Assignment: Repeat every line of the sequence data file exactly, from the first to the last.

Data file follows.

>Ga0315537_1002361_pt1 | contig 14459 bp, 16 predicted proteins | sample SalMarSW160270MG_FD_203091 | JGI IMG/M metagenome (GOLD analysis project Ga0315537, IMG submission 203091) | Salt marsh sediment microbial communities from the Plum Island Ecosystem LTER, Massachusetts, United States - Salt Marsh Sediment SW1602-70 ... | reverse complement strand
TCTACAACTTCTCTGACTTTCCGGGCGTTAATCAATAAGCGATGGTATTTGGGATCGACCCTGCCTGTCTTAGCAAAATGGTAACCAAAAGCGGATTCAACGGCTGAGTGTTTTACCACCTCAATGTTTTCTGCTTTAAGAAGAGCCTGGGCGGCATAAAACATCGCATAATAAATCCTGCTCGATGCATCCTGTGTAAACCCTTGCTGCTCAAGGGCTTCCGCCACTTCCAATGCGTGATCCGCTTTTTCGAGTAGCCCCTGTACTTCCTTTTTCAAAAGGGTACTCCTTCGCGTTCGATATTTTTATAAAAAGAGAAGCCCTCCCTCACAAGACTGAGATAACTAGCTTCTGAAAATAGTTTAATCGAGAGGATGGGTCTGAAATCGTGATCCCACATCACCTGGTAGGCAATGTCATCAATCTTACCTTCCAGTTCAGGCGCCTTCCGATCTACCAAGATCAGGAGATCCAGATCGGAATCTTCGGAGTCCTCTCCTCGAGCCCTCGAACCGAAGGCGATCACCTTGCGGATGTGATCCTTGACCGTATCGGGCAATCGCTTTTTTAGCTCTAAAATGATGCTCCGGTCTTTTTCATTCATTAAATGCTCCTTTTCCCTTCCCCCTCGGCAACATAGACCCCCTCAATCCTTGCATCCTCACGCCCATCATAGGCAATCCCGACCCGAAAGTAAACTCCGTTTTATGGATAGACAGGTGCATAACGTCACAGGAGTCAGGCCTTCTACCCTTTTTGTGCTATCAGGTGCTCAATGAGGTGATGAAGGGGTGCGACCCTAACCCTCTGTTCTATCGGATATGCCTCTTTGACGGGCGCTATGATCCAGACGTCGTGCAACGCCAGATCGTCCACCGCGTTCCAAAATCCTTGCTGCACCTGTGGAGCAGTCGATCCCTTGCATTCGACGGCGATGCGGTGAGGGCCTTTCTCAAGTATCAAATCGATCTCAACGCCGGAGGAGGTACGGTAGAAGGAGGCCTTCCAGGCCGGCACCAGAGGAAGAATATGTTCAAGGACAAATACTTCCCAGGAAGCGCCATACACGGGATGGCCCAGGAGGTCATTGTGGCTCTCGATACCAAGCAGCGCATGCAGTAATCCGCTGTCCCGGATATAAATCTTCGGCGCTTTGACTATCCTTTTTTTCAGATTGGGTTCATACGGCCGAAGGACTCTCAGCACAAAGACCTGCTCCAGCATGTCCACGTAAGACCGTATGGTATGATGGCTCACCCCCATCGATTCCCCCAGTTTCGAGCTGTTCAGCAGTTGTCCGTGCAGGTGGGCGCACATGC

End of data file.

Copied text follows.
>Ga0315537_1002361_pt1 | contig 14459 bp, 16 predicted proteins | sample SalMarSW160270MG_FD_203091 | JGI IMG/M metagenome (GOLD analysis project Ga0315537, IMG submission 203091) | Salt marsh sediment microbial communities from the Plum Island Ecosystem LTER, Massachusetts, United States - Salt Marsh Sediment SW1602-70 ... | reverse complement strand
TCTACAACTTCTCTGACTTTCCGGGCGTTAATCAATAAGCGATGGTATTTGGGATCGACCCTGCCTGTCTTAGCAAAATGGTAACCAAAAGCGGATTCAACGGCTGAGTGTTTTACCACCTCAATGTTTTCTGCTTTAAGAAGAGCCTGGGCGGCATAAAACATCGCATAATAAATCCTGCTCGATGCATCCTGTGTAAACCCTTGCTGCTCAAGGGCTTCCGCCACTTCCAATGCGTGATCCGCTTTTTCGAGTAGCCCCTGTACTTCCTTTTTCAAAAGGGTACTCCTTCGCGTTCGATATTTTTATAAAAAGAGAAGCCCTCCCTCACAAGACTGAGATAACTAGCTTCTGAAAATAGTTTAATCGAGAGGATGGGTCTGAAATCGTGATCCCACATCACCTGGTAGGCAATGTCATCAATCTTACCTTCCAGTTCAGGCGCCTTCCGATCTACCAAGATCAGGAGATCCAGATCGGAATCTTCGGAGTCCTCTCCTCGAGCCCTCGAACCGAAGGCGATCACCTTGCGGATGTGATCCTTGACCGTATCGGGCAATCGCTTTTTTAGCTCTAAAATGATGCTCCGGTCTTTTTCATTCATTAAATGCTCCTTTTCCCTTCCCCCTCGGCAACATAGACCCCCTCAATCCTTGCATCCTCACGCCCATCATAGGCAATCCCGACCCGAAAGTAAACTCCGTTTTATGGATAGACAGGTGCATAACGTCACAGGAGTCAGGCCTTCTACCCTTTTTGTGCTATCAGGTGCTCAATGAGGTGATGAAGGGGTGCGACCCTAACCCTCTGTTCTATCGGATATGCCTCTTTGACGGGCGCTATGATCCAGACGTCGTGCAACGCCAGATCGTCCACCGCGTTCCAAAATCCTTGCTGCACCTGTGGAGCAGTCGATCCCTTGCATTCGACGGCGATGCGGTGAGGGCCTTTCTCAAGTATCAAATCGATCTCAACGCCGGAGGAGGTACGGTAGAAGGAGGCCTTCCAGGCCGGCACCAGAGGAAGAATATGTTCAAGGACAAATACTTCCCAGGAAGCGCCATACACGGGATGGCCCAGGAGGTCATTGTGGCTCTCGATACCAAGCAGCGCATGCAGTAATCCGCTGTCCCGGATATAAATCTTCGGCGCTTTGACTATCCTTTTTTTCAGATTGGGTTCATACGGCCGAAGGACTCTCAGCACAAAGACCTGCTCCAGCATGTCCACGTAAGACCGTATGGTATGATGGCTCACCCCCATCGATTCCCCCAGTTTCGAGCTGTTCAGCAGTTGTCCGTGCAGGTGGGCGCACATGC